Detention basins are the largest piece of infrastructure, which average 100 acres each and can be as large as 240 acres. Water is moved through streets and flood channels to the basins, which fill up and release the captured rainwater slowly to not overwhelm the downstream system. At least 20 feet deep, the basins are engineered to be large enough to capture an extreme rain event, yet empty within 24 hours to be prepared for the next storm. Many are in the middle of neighborhoods, with fences and gates to keep most people out, and look like empty dirt pits or lots waiting to be developed. Occasionally some have parks, among the few public spaces in Las Vegas, which are mainly lawn and passive open spaces that can flood without needing repair. On the edge of town, flood diversion infrastructure intercepts water moving off of the adjacent mountain ranges and diverts around neighborhoods located in the water’s path. As a landscape architect, this infrastructure is fascinating as it creates a secondary network through the city dictated by topography, urban development, and remnant space.
Opportunities + Challenges
Within this engineered landscape, there are signs of life where vegetation has started to take over. Cracks in the concrete-lined channels, gaps in between rock riprap, or space at the edges of earthen berms create the perfect niche for willows, sunflowers, cattails, sage varieties, and cottonwood trees to find just a little bit of water and soil to grow. These linear channels have become habitat corridors for birds; between the draw of the Clark County Wetlands Park and flood control channels, the network attracts 300 species of migratory birds including many that are endangered or threatened. A novel urban ecosystem, the channels host colonies of released pet turtles and goldfish as well as carp and crappies that have found their way upstream from Lake Mead. In a brief period, the channels have become a critical ecological and infrastructural corridor for the region and beyond.
The region has begun to build bicycle and walking paths in some of the channel corridors. While minimal now, they have the opportunity to create a city-wide connected pedestrian network. There are many opportunities to enhance this network by creating shade, seating, and wayfinding. This is a critical piece of public space network in a city where most residents must drive to access park or open space.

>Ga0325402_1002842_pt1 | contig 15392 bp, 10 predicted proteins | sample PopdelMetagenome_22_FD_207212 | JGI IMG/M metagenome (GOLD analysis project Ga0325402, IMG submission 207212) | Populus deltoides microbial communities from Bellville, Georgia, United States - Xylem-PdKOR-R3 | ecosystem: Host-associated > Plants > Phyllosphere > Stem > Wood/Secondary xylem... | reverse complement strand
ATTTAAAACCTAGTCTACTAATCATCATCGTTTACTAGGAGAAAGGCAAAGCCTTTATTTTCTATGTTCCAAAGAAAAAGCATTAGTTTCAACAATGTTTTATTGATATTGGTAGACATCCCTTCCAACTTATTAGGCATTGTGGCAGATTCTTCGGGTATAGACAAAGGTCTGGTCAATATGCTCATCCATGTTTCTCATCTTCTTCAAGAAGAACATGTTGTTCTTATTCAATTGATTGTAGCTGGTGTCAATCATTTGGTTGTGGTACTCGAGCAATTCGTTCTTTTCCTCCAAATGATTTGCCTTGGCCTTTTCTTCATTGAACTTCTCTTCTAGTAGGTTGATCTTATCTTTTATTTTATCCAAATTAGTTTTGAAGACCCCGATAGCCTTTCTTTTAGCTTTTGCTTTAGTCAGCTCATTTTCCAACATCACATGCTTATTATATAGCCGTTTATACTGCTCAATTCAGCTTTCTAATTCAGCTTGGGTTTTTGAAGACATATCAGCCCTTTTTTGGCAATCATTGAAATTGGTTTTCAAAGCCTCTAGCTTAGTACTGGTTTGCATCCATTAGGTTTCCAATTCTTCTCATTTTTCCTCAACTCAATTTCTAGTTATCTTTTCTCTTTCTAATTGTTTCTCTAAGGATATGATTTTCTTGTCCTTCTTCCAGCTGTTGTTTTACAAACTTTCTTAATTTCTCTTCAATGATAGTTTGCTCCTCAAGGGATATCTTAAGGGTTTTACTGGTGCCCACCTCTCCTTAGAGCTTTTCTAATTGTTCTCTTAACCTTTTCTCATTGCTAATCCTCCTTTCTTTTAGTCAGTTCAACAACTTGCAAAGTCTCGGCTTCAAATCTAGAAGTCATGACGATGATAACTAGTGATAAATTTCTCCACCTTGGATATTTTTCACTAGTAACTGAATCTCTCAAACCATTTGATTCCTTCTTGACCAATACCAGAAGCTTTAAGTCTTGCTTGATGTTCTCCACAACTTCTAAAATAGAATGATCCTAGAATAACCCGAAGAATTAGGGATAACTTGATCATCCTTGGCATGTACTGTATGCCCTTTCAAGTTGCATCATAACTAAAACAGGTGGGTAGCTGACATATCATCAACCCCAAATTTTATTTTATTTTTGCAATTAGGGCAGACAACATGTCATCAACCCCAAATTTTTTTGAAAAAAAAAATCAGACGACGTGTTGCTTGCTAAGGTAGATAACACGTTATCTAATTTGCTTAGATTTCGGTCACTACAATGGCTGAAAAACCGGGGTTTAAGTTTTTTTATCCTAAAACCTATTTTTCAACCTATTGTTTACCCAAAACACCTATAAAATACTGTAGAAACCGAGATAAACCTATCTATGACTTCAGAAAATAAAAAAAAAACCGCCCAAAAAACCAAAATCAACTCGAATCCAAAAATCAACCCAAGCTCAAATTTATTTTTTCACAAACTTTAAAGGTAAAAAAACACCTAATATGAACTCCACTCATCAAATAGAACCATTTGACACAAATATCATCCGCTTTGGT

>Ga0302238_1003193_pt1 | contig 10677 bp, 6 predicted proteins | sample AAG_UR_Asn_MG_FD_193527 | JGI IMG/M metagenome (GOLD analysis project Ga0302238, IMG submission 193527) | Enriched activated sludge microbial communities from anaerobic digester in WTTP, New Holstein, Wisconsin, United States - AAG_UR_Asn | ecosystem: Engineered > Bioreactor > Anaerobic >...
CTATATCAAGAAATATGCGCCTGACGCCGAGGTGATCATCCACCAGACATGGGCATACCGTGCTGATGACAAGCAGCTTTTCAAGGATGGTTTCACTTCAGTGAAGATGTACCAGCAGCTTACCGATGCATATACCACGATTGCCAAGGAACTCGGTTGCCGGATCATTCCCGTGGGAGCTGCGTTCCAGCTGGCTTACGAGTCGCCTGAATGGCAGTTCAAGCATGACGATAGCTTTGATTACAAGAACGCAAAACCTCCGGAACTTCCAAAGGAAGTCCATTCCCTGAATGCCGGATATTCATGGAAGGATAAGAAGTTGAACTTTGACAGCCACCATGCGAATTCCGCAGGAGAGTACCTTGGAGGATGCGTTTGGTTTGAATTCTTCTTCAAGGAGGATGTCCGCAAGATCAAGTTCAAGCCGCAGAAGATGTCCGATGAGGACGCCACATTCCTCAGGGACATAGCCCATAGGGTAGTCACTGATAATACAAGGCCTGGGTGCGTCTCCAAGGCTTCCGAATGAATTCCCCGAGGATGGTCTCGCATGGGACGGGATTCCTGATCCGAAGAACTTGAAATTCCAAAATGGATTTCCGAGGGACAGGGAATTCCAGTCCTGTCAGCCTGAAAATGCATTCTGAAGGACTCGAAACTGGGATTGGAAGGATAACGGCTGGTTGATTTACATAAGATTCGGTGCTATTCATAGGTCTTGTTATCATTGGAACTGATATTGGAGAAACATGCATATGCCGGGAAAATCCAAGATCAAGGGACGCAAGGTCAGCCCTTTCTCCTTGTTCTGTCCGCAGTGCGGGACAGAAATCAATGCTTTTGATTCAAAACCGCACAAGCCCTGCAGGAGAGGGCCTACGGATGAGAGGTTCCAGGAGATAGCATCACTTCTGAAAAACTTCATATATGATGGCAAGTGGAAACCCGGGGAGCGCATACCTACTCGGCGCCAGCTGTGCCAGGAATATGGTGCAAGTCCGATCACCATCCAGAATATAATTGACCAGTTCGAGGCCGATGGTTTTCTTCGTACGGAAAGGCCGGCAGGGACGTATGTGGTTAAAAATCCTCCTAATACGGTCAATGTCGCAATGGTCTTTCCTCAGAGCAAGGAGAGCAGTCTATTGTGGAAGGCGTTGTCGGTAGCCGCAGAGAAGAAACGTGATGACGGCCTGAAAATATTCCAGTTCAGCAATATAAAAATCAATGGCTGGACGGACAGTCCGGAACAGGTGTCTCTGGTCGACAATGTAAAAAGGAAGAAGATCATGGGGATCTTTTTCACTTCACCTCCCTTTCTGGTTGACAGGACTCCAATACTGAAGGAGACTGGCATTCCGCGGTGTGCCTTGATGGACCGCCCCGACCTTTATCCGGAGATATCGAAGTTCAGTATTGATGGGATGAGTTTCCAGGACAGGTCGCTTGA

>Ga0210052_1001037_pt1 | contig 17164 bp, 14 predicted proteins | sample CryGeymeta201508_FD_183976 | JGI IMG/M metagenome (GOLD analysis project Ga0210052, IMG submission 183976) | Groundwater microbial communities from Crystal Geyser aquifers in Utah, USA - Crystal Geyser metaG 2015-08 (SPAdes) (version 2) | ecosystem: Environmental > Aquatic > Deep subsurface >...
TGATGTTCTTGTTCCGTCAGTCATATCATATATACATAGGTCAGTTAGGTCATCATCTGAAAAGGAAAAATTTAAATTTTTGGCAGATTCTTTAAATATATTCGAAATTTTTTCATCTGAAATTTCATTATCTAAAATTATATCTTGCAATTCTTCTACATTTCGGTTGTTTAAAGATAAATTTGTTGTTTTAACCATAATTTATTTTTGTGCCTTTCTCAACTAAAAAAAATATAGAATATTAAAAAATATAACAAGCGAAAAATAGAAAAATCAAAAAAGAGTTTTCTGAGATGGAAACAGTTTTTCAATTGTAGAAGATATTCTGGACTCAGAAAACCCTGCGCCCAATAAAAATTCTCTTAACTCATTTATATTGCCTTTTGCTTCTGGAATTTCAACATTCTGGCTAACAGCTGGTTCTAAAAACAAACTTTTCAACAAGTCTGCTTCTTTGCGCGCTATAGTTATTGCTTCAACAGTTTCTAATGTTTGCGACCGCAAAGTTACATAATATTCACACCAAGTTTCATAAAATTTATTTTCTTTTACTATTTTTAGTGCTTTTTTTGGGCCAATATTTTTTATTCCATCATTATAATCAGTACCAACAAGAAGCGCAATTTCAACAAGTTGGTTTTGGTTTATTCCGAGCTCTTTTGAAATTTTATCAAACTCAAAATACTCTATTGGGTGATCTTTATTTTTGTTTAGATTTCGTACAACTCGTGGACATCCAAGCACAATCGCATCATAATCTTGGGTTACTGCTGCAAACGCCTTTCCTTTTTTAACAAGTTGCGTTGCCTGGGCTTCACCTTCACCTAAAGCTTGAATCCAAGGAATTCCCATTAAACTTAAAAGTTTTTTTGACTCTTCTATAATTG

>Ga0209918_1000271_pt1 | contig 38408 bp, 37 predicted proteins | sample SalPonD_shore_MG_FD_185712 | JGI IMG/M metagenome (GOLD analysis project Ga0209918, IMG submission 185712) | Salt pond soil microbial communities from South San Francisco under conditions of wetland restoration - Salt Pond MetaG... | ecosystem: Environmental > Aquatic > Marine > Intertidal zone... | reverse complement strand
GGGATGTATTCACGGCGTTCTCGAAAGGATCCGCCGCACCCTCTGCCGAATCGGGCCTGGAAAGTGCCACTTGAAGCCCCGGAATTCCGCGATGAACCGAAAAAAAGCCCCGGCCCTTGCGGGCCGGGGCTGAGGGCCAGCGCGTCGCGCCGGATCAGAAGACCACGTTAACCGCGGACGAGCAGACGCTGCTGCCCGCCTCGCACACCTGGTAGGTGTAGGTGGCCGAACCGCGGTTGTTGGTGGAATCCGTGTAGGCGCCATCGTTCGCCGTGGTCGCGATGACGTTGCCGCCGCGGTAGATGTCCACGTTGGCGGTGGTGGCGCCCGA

The flash flooding events often catch residents by surprise, including the growing homeless population that lives at the edges of detention basins or in the channels. Throughout these areas, the presence of people is highly visible through informal camps, large amounts of garbage and debris, and furniture both left by people and carried from upstream during a storm. This has been documented in great detail in popular media, including a 2014 article in VICE and a 2019 article in HuffPost.
With the lack of a larger regulatory framework or land-use plan, many developers have built within natural washes, which has interrupted historic water flow movements, produced more flooding, and increased the need for additional flood control infrastructure. Also, developers are not required to build stormwater infrastructure or manage flood waters. As a result, the Regional Flood Control District “fits” the infrastructure in the spaces in between communities. To connect the pieces, channels often make strange turns, some almost at 90 degree angles, and then dip under urban areas into a culvert or pipe, reappearing miles later. Each turn or culvert increases the potential for overflow and flooding. More infrastructure is under construction today, trailing behind the rapid and sprawling urban development.
Development in the Valley has pushed almost to the edges of the bowl, constrained by natural features and federally owned land. The exception is at the southern edge where Las Vegas is continuing to sprawl south unrestrained, merging with the nearby towns of Henderson and Enterprise. This situation has created a clash between urbanized areas and natural systems. However, in this battle, urbanization wins when natural systems can be disrupted, controlled, and altered for the sake of urban and economic growth, creating tensions between natural and built environments and exacerbating vulnerabilities.
A brief glimpse at future projections outlines the instability and vulnerability of the Colorado River as a water source. Due to climate change and increased urban and agricultural demand, recent projections show that Lake Mead will fall below 1000 feet in elevation a quarter of the time by 2040 and almost half of the time by 2060. This elevation is too low to withdraw water from and for the Hoover Dam to generate hydroelectricity, and it will trigger severe mandatory water cuts to all of the basin states. Las Vegas is hedging its bets and in 2015 finished an $817 million construction project to build a lower pipe (referred to as the Third Straw) from Lake Mead at 860 feet in elevation. In effect, the Southern Nevada Water Authority will have the ability to extract and sell water long after Los Angeles, Phoenix, Tucson, and San Diego will have either found an alternate water source or will have disappeared entirely.
Perceptions of Water, Infrastructure, and Society